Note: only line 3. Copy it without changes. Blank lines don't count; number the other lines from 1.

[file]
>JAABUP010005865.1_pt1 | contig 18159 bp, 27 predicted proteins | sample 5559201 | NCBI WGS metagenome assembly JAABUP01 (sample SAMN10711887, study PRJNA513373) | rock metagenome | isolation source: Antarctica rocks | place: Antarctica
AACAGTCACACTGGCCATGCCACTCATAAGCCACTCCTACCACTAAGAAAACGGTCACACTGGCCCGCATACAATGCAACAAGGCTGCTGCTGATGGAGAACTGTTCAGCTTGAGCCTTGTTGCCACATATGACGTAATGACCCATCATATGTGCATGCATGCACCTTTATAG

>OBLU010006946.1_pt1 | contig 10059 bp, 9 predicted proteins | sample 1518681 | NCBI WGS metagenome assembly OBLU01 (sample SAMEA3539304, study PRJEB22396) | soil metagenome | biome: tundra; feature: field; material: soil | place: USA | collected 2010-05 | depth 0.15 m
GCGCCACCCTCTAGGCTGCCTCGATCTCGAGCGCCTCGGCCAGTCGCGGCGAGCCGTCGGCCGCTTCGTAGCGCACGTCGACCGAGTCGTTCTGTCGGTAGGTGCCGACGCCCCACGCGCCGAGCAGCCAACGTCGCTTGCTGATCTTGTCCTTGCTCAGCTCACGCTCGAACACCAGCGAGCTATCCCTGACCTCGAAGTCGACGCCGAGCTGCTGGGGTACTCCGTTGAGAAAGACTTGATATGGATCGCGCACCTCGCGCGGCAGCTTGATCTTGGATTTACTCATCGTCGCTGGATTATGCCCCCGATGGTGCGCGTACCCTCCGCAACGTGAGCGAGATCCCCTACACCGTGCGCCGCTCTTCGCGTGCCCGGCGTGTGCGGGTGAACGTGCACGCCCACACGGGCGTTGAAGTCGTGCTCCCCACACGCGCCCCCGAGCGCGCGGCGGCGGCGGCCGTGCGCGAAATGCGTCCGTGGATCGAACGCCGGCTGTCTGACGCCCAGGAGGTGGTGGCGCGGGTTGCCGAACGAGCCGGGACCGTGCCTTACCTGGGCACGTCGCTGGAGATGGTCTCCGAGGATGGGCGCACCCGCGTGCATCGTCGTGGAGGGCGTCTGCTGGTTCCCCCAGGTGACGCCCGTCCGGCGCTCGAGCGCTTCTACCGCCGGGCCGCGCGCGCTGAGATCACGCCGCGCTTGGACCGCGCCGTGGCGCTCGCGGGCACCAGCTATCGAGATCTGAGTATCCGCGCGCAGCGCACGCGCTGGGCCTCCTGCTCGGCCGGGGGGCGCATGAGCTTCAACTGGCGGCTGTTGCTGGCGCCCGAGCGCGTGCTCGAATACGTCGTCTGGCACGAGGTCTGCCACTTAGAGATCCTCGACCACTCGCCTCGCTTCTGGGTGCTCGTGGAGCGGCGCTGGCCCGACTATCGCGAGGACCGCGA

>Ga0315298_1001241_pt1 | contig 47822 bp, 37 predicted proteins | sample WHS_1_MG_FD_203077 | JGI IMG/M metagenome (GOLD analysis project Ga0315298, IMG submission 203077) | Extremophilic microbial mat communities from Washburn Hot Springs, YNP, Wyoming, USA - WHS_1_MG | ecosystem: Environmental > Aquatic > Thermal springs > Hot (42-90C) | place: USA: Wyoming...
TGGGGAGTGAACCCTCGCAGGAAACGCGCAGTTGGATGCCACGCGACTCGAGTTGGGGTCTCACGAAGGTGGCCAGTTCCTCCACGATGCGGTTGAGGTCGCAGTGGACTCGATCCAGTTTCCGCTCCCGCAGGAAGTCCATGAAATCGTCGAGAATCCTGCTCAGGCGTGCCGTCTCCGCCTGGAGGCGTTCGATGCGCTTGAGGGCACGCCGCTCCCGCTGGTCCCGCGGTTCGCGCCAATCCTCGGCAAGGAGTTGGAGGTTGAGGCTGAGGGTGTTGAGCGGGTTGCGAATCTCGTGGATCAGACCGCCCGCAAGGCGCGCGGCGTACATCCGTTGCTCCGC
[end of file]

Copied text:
>OBLU010006946.1_pt1 | contig 10059 bp, 9 predicted proteins | sample 1518681 | NCBI WGS metagenome assembly OBLU01 (sample SAMEA3539304, study PRJEB22396) | soil metagenome | biome: tundra; feature: field; material: soil | place: USA | collected 2010-05 | depth 0.15 m